Midrange balance was ideal: open, detailed, and utterly coloration-free on every voice or instrument, such that dense stereo music like a 96/24 FLAC of “Vast Continent” from the Yoichi Murata Orchestra could effortlessly breathe and reveal all the strands of its elaborate big-band arrangement, as well as the full depth of this excellent recording’s considerable soundstage. And high-treble tests like brushed cymbals and brass transients evidenced the sharply etched but non-tizzy, un-harsh definition that I only hear from expensive tweeters deployed by designers with a thorough understanding of tweeter/midrange/cabinet-surface interactions. (The T3’s unusual “tweeter-under” configuration places the tweeter below the midrange transducer, which helps locate the in-phase lobe of the combined response at seated ear-height, among other factors.) There are few better sources for experiencing this than a rock drum kit well played and well recorded, of which you’ll find few better examples than those on the classic Sheffield Drum Record. My trusty CD copy did its usual duty, and the PSBs reproduced Ron Tutt’s and Jim Keltner’s extended, unadorned solos to pretty damned convincing effect. Nothing, nothing, will fully reproduce the truth of standing next to live trap drums played hard, but the Imagine towers came excitingly close.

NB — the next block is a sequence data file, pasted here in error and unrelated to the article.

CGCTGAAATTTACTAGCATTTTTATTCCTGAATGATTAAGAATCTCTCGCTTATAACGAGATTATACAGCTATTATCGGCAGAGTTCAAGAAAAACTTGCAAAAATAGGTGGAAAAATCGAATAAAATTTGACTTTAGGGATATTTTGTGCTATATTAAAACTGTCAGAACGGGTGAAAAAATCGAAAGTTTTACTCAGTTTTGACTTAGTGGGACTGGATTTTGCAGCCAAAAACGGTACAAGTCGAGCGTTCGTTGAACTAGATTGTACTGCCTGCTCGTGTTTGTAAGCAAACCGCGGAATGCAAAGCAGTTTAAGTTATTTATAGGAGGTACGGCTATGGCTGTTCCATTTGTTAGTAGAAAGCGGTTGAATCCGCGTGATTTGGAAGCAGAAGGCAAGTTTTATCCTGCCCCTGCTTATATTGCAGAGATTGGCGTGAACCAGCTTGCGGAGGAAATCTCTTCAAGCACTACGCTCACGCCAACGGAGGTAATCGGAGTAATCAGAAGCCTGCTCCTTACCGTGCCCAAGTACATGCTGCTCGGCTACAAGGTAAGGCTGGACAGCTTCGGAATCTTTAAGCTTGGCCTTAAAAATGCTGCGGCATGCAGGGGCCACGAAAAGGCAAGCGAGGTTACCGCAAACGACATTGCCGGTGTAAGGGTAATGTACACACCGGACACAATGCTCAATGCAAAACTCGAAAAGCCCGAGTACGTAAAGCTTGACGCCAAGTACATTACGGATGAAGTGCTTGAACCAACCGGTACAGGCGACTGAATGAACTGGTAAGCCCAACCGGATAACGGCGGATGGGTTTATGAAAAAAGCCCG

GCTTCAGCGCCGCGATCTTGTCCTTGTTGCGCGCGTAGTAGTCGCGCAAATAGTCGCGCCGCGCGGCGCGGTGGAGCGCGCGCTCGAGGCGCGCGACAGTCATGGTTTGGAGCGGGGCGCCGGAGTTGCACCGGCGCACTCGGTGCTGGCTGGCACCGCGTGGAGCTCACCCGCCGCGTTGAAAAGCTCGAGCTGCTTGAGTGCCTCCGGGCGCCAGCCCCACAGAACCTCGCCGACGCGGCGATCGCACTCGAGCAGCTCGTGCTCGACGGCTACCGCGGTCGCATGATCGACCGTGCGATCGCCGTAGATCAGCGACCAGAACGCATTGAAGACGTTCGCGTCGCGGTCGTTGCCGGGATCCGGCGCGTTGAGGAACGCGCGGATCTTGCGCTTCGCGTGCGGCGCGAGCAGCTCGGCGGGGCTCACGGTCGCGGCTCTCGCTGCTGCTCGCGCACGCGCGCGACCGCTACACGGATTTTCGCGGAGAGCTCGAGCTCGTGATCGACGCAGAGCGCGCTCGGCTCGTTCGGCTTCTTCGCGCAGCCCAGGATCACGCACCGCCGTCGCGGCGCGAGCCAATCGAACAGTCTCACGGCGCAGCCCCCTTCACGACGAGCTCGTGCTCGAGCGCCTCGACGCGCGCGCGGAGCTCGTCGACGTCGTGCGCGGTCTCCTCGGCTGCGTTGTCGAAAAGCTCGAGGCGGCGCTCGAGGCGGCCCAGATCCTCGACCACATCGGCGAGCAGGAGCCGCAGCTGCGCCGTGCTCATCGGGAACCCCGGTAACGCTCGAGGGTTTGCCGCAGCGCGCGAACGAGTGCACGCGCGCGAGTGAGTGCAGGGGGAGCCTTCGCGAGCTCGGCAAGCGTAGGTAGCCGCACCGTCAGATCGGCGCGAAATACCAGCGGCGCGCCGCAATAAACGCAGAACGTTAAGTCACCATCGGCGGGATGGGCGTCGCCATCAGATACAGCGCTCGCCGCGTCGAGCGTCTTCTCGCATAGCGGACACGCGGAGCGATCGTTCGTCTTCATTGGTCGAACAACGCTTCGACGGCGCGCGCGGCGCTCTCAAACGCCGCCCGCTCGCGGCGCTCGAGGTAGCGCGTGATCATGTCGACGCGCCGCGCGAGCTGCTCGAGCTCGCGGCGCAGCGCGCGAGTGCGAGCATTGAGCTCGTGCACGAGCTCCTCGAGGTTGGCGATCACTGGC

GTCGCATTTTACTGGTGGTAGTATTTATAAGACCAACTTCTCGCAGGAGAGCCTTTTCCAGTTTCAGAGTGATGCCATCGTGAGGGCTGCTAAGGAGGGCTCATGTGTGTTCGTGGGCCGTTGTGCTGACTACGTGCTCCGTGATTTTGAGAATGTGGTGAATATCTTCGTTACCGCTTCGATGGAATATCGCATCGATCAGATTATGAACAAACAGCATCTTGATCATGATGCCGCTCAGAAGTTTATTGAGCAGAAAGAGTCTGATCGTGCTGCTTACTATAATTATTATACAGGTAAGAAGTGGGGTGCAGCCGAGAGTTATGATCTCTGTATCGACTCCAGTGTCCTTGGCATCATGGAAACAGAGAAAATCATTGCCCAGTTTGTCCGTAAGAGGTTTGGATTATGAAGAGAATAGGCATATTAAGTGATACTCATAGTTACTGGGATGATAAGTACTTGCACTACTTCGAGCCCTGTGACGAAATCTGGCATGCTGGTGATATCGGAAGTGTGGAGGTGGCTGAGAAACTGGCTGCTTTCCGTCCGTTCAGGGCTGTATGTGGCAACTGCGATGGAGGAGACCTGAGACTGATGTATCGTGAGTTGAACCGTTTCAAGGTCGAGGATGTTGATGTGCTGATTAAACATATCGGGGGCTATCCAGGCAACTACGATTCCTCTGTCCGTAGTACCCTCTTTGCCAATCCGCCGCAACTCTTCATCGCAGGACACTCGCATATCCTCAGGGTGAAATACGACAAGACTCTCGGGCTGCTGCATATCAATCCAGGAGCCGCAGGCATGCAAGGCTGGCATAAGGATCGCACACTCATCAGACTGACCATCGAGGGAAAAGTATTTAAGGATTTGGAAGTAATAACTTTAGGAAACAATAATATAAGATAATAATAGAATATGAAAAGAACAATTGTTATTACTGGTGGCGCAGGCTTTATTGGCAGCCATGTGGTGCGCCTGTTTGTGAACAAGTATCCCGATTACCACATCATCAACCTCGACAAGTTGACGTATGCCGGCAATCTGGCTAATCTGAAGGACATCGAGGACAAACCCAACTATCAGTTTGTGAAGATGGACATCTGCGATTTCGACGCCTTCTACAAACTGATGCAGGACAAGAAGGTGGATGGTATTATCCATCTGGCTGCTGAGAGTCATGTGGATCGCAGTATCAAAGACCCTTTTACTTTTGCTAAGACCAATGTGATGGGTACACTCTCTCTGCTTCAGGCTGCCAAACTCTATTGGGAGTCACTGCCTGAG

Surrounded Again
Moving on to multichannel playback with a 5.0 setup (still no subwoofer), I found that the Imagine C3 speaker, reasonably compact for a three-way center, is an immensely capable speaker in its own right, giving up little if anything to the T3 in terms of authenticity or dynamics. Better still, at least in my system, its tonal match to the towers was superb, as demonstrated by comparisons of various announcer voices between mono (center) and stereo (towers) reproduction. In fact, it was the best match I’ve heard from any center with a horizontal woofer layout. I’d posit that the C3’s designers took into account the fact that a large, acoustically reflective surface—i.e., a television screen—is likely to be located directly adjacent to it.